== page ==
When VH1 president John Sykes spent a day on Capitol Hill earlier this month promoting the benefits of music education, he was able to meet with 10 senators and representatives, as well as Secretary of Education Rod Paige.
The visit was part of "Music in Our Schools Month," an annual event each March.
Five years into the cable network's "VH1 Save the Music" public-affairs initiative, "we're finally seeing a breakthrough" in the government's response, Sykes said. It didn't hurt that saxophonist Branford Marsalis accompanied Sykes on his one-day Washington tour.
"He helped open some doors," Sykes admitted.
Marsalis also brought his own perspective on music education, said Sykes, who noted that the jazz man's father was a teacher. And, as a world traveler, Marsalis has seen that other countries around the globe place more of an emphasis on music education than the U.S.
VH1 and its cable affiliates are starting to change that through the Save the Music Foundation, which raises money and collects musical instruments to donate to schools committed to reinstating music-education programs.
"The '90s had not been kind to the [Washington] D.C. public schools," said Earle Jones, general manager of Comcast Corp.'s system in the nation's capital. When the school district was worried about classroom sizes and deteriorating school facilities, music programs often got lost in the shuffle, he noted.
Jones has been involved in Save the Music for several years and the system has raised over $300,000 for instruments donated to 11 local schools. "It fits our overall vision of making D.C. a better place," Jones said.
Time Warner Cable of New York City, VH1's pilot cable affiliate for the public-affairs initiative, remains an ardent supporter.
"It's something we believe we'll be doing well into the future," said Time Warner Cable NYC president Barry Rosenblum.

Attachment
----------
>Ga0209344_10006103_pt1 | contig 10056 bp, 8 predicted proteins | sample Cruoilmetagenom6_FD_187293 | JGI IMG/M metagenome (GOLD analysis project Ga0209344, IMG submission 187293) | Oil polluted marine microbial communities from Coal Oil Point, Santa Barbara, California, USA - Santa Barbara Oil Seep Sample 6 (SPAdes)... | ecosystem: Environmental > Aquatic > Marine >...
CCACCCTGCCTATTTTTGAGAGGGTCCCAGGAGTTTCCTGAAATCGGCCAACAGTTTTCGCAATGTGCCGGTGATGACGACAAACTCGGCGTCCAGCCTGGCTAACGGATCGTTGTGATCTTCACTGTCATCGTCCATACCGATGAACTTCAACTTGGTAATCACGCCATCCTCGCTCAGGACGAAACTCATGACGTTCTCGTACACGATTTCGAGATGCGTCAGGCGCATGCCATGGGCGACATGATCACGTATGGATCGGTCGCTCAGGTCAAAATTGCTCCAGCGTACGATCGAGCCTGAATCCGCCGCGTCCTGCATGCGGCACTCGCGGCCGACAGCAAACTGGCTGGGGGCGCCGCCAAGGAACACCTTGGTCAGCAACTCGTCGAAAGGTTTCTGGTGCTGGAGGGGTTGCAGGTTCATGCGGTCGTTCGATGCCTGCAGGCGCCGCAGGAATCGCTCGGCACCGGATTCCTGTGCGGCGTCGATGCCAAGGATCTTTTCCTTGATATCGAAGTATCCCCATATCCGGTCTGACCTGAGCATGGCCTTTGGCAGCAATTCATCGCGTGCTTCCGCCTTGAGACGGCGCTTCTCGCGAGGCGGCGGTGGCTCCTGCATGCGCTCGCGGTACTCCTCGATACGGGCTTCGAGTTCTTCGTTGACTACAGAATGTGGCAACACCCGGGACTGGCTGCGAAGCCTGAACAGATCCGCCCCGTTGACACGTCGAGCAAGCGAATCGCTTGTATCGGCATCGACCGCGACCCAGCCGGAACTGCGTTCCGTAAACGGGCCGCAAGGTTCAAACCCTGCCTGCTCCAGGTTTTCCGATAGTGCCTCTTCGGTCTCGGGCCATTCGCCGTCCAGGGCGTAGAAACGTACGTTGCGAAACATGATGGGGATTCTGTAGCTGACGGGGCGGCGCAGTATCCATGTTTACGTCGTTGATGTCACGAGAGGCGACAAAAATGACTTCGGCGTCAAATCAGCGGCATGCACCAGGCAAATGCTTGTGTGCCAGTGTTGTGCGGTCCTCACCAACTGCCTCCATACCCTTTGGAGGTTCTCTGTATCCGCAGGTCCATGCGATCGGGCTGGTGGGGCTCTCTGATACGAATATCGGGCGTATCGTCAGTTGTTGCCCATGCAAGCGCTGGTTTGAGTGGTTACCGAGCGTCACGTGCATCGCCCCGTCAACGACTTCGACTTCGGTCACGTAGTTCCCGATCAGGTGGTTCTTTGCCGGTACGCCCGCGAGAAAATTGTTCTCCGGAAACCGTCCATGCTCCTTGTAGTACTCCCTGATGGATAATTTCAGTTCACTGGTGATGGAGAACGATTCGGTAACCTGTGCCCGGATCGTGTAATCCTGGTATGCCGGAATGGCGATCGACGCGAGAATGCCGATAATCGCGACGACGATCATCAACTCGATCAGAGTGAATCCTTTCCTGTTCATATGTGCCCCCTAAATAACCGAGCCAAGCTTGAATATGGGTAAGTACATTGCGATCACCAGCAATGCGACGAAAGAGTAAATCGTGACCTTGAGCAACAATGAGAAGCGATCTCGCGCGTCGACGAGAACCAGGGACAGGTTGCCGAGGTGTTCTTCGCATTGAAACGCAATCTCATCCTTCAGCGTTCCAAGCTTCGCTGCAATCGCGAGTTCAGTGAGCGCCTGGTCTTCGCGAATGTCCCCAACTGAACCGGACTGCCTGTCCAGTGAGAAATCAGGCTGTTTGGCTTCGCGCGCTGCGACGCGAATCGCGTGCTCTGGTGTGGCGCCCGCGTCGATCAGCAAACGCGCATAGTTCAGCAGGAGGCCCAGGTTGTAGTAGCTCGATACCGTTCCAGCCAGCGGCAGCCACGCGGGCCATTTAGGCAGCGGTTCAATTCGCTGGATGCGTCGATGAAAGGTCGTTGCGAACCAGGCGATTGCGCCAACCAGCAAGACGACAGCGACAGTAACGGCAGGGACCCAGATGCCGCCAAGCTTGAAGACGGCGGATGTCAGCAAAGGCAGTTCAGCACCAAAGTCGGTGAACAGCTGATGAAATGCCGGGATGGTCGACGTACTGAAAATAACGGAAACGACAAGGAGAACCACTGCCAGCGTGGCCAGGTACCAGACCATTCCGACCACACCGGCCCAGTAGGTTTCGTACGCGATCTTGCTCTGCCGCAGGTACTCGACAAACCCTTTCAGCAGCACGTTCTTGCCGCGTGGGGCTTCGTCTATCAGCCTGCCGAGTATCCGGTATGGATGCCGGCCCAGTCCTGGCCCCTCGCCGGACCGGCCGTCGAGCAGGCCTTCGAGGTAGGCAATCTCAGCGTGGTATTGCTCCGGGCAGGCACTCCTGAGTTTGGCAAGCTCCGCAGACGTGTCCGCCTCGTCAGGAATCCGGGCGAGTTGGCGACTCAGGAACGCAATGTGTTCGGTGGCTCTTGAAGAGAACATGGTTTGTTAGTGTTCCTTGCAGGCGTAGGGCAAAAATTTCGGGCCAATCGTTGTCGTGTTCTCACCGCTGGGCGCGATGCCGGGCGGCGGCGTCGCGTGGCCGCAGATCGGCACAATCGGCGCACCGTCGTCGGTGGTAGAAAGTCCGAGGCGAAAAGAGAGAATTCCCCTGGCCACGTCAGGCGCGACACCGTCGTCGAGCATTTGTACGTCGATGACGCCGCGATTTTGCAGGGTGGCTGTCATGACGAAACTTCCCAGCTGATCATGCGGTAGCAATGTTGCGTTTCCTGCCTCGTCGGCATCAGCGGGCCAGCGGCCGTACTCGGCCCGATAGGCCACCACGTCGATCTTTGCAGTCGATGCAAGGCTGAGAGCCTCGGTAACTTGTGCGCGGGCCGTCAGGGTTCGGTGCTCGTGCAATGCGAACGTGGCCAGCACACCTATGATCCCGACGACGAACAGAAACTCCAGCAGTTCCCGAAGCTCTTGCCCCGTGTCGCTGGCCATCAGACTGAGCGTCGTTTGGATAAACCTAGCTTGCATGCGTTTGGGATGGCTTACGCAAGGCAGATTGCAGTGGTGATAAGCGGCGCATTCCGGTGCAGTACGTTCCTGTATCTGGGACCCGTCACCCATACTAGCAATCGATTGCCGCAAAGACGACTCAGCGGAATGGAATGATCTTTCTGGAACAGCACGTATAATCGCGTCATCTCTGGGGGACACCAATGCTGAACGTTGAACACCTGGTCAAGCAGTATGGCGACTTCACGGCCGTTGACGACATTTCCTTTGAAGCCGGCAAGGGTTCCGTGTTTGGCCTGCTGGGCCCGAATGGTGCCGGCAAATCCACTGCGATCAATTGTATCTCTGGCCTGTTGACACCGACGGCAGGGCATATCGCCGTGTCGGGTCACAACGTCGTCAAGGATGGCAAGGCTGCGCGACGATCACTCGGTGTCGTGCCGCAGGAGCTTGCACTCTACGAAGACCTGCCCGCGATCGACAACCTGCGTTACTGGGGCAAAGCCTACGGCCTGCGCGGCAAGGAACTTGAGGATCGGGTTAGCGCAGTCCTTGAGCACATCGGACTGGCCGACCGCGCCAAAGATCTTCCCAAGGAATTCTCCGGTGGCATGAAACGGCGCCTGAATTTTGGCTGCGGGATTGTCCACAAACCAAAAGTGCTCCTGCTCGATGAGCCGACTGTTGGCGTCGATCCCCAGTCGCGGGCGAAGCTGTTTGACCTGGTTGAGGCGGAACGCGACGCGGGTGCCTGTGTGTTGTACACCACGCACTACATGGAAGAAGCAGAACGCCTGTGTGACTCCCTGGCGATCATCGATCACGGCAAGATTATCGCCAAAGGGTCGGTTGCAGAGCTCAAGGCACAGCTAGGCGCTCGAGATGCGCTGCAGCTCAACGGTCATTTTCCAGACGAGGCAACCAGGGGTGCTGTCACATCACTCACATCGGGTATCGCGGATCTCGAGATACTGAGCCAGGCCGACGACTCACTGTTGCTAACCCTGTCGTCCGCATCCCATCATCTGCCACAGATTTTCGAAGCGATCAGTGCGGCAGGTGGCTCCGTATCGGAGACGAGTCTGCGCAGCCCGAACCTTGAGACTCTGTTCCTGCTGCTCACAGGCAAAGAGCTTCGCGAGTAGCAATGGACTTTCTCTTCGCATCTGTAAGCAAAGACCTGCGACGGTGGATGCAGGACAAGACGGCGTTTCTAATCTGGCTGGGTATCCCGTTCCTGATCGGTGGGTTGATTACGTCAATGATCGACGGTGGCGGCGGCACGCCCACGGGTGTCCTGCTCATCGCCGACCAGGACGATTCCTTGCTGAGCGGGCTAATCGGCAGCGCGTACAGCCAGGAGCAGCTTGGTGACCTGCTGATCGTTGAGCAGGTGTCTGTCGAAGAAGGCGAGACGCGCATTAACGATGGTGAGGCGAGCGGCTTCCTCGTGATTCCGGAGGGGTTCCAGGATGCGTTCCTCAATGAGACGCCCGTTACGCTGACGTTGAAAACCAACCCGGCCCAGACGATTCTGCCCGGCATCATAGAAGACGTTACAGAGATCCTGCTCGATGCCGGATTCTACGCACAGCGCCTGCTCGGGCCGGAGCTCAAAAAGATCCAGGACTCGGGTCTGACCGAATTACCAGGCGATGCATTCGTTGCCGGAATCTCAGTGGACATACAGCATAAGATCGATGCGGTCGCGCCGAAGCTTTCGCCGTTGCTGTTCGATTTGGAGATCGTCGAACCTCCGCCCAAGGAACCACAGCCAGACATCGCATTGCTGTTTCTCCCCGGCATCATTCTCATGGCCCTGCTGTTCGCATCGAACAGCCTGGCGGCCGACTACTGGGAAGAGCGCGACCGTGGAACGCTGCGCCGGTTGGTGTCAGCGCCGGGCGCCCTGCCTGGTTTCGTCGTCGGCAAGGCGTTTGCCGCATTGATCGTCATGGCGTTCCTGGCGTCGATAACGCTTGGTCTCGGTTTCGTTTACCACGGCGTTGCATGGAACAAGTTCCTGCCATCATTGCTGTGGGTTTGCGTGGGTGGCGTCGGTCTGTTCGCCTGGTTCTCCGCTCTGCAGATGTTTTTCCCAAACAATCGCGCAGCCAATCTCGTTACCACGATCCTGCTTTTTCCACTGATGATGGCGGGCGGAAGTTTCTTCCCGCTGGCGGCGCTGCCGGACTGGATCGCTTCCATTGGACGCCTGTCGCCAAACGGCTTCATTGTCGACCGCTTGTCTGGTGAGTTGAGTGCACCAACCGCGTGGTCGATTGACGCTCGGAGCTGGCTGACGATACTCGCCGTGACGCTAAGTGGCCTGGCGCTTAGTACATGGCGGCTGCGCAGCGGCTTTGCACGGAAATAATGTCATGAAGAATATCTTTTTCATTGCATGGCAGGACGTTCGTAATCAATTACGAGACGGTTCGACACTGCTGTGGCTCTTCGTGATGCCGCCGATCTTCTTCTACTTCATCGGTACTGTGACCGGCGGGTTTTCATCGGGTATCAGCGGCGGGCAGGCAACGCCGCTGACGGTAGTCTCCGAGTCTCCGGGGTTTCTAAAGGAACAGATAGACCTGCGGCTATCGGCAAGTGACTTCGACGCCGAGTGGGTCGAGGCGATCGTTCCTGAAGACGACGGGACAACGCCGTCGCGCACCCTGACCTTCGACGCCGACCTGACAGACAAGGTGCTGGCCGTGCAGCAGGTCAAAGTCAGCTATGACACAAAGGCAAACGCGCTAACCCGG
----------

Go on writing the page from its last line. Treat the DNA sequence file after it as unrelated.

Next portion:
Last year in New York, Time Warner Cable helped raise money by selling tickets to a Boyz II Men concert at the Beacon Theater. VH1 donated the talent and the operator provided the promotional muscle.
For the first time, Time Warner Cable this year is selling general-admission tickets for VH1's headliner Divas Live
concert held at Radio City Music Hall in April, starring Aretha Franklin. The cable operator plans to promote the $50 per seat tickets exclusively to its customers through cross-channel spots on 30 networks, as well as through bill messages and its Web site, Rosenblum said.
Cable operators are often bombarded with so many network promotions and public-affairs campaigns that they must be selective about the ones they choose. But Rosenblum said he stays excited about Save the Music because the events are always fresh, and the program keeps building on its past successes.
"The amazing part is that whenever we go to schools now, many of them have bands, orchestras, instruments and music teachers," Rosenblum said. "Going forward, music will no longer be one of the things that gets cut."
Over the years, the Save the Music program has expanded into 43 states and now serves 200,000 students. VH1 concentrates most of its efforts at the local level because that's where most of the funding for education comes from. Indeed, Sykes acknowledged that the campaign would not work without the help of local affiliates.
But trips to the capital also are important, Sykes said, because "the voices are heard loudest in Washington." National legislators take the message home and can introduce language into federal legislation to make music education a priority going forward.
"It's a long road," Sykes said. "There are still a lot of people at the local and federal levels that have yet to hear the research" on the effect of music education on math and science studies.
When his daughter took up the clarinet, she also became stronger in math, Rosenblum said.
Sykes himself became a drummer in school-after he saw the Beatles on The Ed Sullivan Show.
"That changed my life," Sykes said. "It made me get up in the morning every day and want to go to school."